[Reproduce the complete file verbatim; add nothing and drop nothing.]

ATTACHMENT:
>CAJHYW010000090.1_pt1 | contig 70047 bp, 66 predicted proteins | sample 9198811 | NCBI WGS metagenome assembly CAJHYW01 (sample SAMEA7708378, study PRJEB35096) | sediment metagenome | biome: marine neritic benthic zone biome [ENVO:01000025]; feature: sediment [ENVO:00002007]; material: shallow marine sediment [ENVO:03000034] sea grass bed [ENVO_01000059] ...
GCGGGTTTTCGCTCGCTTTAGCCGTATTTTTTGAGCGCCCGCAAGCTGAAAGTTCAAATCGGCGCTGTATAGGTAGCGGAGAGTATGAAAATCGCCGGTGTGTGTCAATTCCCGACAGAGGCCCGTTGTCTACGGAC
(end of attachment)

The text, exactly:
>CAJHYW010000090.1_pt1 | contig 70047 bp, 66 predicted proteins | sample 9198811 | NCBI WGS metagenome assembly CAJHYW01 (sample SAMEA7708378, study PRJEB35096) | sediment metagenome | biome: marine neritic benthic zone biome [ENVO:01000025]; feature: sediment [ENVO:00002007]; material: shallow marine sediment [ENVO:03000034] sea grass bed [ENVO_01000059] ...
GCGGGTTTTCGCTCGCTTTAGCCGTATTTTTTGAGCGCCCGCAAGCTGAAAGTTCAAATCGGCGCTGTATAGGTAGCGGAGAGTATGAAAATCGCCGGTGTGTGTCAATTCCCGACAGAGGCCCGTTGTCTACGGAC